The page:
Concerned parents, culture war tropes and tabloid twattery

concerned parent

concerned parentThe latest BBC ‘scandal’ has got the lot, hasn’t it? You’ve got the starting point of a celebrity being accused of inappropriate behaviour towards a minor: well, there’s a lot of it about, isn’t there? Then you’ve got the fact It’s The Sun Wot Dun It, because the evil BBC, which is full of lefties and sexual deviants, wouldn’t take action against the alleged perpetrator. You’ve got the furious demands to name this person despite the fact that being accused and even investigated over such accusations isn’t immediate proof of guilt. And then you’ve got bewildered back-peddling when a new element is chucked in to the story.

If you love pooing with rage over stuff you read on Twitter, you must be having an absolute ball right now. Wild proliferation of rumours is usually entertaining. But there’s some weird and potentially dangerous stuff that seems to be involved. Like the alleged victim not only not being the one who made the initial complaint, but having hired their own lawyer to insist, on their behalf, that no wrongdoing happened at all – and said lawyer declaring that the Sun’s news team were informed of this before they went to print with the story. But the supplier of the story was, apparently, a Concerned Parent who nobly declined any fee.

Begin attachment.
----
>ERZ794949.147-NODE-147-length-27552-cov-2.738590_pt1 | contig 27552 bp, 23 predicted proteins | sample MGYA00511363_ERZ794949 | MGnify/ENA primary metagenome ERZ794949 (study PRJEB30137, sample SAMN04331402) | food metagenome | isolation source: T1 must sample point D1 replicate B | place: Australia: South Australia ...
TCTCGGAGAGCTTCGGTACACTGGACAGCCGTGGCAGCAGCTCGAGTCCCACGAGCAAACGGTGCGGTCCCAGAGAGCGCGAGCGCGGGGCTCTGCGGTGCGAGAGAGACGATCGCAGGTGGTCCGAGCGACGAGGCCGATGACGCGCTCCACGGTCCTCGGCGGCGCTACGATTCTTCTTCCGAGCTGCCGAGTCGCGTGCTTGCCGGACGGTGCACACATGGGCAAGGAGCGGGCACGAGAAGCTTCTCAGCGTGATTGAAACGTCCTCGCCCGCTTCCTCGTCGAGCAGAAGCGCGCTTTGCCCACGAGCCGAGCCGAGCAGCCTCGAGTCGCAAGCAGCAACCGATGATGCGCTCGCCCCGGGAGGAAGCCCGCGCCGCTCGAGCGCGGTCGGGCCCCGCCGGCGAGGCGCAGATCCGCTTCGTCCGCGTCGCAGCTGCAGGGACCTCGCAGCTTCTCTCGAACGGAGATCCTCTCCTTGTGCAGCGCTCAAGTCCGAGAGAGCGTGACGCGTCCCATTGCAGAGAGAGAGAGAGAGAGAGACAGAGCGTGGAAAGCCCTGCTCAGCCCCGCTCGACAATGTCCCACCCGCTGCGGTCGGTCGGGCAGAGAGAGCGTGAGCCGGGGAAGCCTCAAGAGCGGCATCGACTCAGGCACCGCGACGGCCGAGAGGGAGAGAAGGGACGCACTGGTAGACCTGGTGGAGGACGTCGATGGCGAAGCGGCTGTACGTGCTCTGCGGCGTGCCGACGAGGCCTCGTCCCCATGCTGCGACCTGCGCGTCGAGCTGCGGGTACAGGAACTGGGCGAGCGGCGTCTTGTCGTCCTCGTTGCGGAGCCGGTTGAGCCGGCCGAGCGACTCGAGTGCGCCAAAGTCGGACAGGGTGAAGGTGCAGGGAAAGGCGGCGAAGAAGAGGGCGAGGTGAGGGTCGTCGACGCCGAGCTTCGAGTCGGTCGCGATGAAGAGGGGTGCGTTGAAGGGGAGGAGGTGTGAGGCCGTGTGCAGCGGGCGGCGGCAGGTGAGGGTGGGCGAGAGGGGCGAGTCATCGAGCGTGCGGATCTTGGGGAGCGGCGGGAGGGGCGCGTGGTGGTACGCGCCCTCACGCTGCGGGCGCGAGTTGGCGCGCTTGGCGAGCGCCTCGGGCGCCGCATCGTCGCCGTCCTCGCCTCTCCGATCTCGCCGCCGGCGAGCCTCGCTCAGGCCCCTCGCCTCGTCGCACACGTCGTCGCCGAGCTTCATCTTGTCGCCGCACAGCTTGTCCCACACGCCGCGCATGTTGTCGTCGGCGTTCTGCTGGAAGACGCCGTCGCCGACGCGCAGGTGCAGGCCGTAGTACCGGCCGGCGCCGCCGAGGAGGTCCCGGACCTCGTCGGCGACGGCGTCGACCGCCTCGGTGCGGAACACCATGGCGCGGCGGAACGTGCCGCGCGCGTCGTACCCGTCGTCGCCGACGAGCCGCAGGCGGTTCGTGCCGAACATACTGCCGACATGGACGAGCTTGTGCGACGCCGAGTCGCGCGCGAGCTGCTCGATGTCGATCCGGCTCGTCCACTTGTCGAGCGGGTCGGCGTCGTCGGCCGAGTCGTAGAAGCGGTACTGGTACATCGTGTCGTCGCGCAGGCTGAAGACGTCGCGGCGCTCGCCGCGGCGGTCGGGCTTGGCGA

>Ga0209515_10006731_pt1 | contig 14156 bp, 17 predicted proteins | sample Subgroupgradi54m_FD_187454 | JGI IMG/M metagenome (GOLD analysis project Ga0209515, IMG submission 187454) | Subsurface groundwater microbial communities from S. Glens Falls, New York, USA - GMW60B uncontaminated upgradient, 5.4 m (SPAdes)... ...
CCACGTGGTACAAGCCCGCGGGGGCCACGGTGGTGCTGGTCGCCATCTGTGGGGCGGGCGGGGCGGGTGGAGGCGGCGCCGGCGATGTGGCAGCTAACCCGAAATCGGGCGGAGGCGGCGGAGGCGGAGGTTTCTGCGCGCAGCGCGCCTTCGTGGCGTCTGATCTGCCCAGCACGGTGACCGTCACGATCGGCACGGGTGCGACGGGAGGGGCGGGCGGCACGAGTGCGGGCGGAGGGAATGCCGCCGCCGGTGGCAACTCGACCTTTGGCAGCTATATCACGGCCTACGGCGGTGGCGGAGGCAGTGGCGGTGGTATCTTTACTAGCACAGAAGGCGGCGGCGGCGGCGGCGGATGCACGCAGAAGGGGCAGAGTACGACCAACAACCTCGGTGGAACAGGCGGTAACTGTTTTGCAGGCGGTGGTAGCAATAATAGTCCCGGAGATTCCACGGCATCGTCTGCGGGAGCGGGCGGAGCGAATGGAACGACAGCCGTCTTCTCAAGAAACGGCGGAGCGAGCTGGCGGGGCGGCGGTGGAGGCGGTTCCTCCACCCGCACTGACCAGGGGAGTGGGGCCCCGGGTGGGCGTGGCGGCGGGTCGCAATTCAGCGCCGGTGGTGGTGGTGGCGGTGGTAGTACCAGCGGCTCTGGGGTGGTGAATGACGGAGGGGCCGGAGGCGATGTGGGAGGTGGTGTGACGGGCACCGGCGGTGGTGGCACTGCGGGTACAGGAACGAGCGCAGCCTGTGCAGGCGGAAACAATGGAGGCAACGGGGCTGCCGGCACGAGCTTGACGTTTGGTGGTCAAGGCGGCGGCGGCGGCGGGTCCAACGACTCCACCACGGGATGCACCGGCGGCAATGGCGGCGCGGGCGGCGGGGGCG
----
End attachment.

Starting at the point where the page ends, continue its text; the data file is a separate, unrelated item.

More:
It’s really not that long ago that a journo put out an appeal for ‘concerned parents’ to whine and moan about how their kids ‘identify as cats‘. Offering both anonymity and cash, because of course that’s not an open invitation to mischief-makers, grifters and dishonest bigots with an agenda.

It’s worth bearing in mind that the Concerned Parent is a mask worn by many a bigot, especially when it comes to the sexual behaviour of young adults. It’s also a role that suits fame-hungry grifters, sometimes seen in the pages of tabloids, standing next to a young adult who looks disgusted, humiliated and furious but daren’t go against the family bully. So what’s happening here might well (given that it is implied that both the celebrity and the young person involved are male) be a homophobic parent determined to regain control over their adult child’s sexuality – it has been stated that the parent complained to the BBC, was not satisfied with the result (which might have consisted of being told to mind their own business) and then went off to whine and cry at that nice trustworthy Mr Murdoch and his minions.

concerned parentDealing with the fact that your precious baby is in a relationship you disapprove of is always going to be difficult.  Fair enough, if the relationship is with someone a fair bit older, with glamour, money and power on their side, it’s not impossible or even unlikely that your darling is being used or mistreated, whatever they say. You might well be worried for them and you might not be wrong. But even if your concerns are completely justified, you won’t save a dazzled, horny, besotted youngster by throwing your weight about and humiliating them publicly. But here’s the thing: it’s not up to you to enforce your view. It’s deeply unwise to try enlisting the authorities to help you meddle in something that is not legally and perhaps not even ethically any of your business.

In the current climate of repeated and intensifying attacks on LGBTQ people and on the bodily autonomy of the young, gleefully encouraged by the tabloids on the whole – even more so when they can use such stories to fight more culture wars, the behaviour of this parent looks selfish, stupid and harmful.

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